Thursday, January 22, 2015
AND I'D BE THE KING OF CHINA
AND I’D BE THE KING OF CHINA
The Strange Life of Charles Welsh Mason
The astonishing story of the Eighteen Nineties writer who tried to make himself King of China – as a prelude to seizing the throne of the United Kingdom.
“There was such genius in his letters,” a contemporary wrote, “such brooding energy, such hate of life, such an uncanny suggestion of terrific power, that I treasured every word he wrote to me.” He was “fascinating, mysterious and demonic…the most romantic of all men I have met in the spirit”. To this commentator, he was a figure more striking even than D.H. Lawrence, Aleister Crowley, George Bernard Shaw, Frank Harris or Augustus John.
Mark Valentine’s essay tells the story of Charles Welsh Mason, who was thrown out of China for trying to lead an armed revolt, and returned to England to take up decadent literature, writing under three different names. His first book, collecting stories of his Chinese experiences, was compared to Kipling and Conan Doyle. His semi-autobiographical Max, published in 1897 by the modish Nineties imprint of John Lane, caused critics to invoke De Quincey for its descriptions of opium addiction.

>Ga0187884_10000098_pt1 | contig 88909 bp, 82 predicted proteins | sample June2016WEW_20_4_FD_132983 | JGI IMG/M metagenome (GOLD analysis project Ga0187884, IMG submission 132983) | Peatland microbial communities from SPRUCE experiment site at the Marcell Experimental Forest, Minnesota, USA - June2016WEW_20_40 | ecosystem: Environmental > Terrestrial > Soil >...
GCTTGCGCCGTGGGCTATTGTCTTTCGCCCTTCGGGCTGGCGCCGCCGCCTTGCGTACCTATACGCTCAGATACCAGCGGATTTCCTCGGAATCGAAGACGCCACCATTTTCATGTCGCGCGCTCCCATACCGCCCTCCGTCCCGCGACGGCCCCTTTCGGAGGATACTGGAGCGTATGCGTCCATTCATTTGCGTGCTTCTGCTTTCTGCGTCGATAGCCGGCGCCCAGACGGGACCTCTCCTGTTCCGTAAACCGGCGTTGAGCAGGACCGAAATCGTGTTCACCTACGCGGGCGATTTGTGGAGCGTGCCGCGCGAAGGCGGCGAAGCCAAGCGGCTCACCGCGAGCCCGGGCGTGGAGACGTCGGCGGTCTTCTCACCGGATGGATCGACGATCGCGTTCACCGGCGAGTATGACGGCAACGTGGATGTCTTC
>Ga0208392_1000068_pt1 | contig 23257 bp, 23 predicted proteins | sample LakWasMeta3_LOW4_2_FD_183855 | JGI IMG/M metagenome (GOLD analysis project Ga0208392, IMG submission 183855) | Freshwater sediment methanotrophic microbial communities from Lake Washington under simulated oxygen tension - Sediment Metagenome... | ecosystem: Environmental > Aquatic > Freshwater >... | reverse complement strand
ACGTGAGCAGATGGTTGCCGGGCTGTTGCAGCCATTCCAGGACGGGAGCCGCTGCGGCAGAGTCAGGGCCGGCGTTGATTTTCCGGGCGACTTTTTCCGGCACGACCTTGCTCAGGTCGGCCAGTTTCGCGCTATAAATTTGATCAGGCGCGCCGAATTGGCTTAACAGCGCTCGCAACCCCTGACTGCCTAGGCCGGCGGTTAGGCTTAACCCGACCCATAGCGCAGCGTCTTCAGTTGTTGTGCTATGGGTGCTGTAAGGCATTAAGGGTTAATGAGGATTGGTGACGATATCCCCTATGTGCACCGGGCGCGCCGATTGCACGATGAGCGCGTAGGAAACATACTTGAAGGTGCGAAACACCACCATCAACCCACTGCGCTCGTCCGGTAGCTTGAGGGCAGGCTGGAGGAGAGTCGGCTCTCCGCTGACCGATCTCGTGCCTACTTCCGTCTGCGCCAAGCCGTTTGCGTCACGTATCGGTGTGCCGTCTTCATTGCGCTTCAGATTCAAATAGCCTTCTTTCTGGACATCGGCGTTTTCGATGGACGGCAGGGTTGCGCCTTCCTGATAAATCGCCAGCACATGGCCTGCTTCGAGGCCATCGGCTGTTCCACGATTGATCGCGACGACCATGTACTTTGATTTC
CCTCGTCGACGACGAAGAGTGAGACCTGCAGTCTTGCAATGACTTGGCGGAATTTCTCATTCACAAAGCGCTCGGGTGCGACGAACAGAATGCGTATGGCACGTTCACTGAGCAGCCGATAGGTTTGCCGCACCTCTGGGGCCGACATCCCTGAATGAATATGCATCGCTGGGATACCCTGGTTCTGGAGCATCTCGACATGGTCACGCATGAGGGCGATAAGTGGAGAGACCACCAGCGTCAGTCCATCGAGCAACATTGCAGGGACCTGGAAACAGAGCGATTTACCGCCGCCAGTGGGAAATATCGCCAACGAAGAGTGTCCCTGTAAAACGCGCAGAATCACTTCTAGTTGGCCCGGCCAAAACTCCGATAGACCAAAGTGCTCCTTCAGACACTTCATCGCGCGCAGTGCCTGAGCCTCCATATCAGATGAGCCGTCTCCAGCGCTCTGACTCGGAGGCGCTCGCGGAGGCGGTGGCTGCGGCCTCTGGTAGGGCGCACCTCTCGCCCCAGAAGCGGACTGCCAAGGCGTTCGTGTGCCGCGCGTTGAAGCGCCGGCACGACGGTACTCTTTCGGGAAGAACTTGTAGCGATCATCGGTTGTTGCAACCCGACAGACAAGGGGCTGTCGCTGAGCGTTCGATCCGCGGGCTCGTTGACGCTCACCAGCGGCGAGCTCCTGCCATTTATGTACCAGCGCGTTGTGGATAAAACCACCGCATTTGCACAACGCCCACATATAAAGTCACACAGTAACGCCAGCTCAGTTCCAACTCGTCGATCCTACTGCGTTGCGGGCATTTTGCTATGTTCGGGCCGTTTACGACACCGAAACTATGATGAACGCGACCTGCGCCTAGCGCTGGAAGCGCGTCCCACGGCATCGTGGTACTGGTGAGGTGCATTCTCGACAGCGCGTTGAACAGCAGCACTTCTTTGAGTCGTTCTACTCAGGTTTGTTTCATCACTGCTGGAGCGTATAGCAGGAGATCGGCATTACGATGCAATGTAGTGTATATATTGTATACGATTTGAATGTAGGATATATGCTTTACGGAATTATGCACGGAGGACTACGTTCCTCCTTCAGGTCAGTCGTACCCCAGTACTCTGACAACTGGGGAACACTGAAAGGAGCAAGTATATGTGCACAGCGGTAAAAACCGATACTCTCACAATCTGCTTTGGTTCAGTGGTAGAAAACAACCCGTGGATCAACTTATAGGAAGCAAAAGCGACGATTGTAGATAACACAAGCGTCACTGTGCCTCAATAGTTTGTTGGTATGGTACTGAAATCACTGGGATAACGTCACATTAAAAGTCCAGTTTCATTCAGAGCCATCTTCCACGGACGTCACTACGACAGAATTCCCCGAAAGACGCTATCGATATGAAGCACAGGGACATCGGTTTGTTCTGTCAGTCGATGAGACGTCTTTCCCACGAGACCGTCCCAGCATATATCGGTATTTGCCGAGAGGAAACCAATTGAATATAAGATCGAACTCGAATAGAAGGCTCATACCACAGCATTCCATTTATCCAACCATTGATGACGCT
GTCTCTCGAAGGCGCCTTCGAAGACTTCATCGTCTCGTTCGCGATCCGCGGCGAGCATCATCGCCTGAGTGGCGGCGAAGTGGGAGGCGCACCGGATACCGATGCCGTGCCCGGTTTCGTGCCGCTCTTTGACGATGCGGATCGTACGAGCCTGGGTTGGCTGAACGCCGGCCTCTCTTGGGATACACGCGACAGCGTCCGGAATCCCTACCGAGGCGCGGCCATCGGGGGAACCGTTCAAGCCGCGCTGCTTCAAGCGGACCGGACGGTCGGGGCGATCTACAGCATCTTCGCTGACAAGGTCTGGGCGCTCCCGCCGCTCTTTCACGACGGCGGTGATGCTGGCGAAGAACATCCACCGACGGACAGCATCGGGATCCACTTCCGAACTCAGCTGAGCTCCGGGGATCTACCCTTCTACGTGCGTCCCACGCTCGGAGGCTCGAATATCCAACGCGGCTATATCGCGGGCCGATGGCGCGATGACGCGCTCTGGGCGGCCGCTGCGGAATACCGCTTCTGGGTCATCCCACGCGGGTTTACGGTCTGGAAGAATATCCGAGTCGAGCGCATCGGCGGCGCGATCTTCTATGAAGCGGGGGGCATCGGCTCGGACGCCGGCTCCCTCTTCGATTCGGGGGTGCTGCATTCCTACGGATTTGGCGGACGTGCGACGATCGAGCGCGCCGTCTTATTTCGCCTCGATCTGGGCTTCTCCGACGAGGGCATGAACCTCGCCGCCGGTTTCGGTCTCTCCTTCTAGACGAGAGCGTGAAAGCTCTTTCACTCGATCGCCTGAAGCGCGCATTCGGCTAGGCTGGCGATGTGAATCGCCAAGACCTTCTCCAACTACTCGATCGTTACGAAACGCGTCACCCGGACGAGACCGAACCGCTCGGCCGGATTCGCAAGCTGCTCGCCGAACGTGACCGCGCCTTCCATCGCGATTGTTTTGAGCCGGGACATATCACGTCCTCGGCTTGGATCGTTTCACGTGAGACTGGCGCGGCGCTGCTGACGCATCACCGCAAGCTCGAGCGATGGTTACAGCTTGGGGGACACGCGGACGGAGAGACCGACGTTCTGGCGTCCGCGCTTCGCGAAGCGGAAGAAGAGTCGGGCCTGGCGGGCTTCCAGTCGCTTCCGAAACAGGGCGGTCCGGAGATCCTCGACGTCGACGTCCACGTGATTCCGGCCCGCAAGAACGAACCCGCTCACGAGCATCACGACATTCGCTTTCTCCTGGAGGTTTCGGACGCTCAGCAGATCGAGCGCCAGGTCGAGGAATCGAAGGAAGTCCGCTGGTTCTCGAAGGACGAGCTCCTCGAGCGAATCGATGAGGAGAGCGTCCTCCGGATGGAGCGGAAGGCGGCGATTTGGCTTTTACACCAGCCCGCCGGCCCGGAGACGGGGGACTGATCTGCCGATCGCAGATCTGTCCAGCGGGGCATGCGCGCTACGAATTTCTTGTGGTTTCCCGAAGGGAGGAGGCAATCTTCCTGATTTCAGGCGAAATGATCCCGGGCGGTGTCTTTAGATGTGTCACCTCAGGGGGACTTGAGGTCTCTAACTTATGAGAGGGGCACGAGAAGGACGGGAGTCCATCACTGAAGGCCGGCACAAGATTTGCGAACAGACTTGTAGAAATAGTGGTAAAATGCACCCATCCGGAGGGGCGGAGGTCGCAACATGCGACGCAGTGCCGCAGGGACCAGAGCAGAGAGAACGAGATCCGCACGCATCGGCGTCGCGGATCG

The mysteries of Charles Welsh Mason do not end there. He took part in the Yukon gold rush, may have returned to China for the Boxer Rebellion, loved a youthful cup-bearer he called Gazelle Eyes, wrote a now lost book on Chinese torture, was last known as a roadman in the USA, and then vanished – but not before leaving a book of confessions.
This first literary study of an extraordinary character pieces together what is known from his memoirs and his books. A flavour of his work is also offered in a vignette, “A Little Chinese Party”, and there is a checklist of his publications.
Update: the book is now out of print but copies may be available from Mark Ziesing in the USA.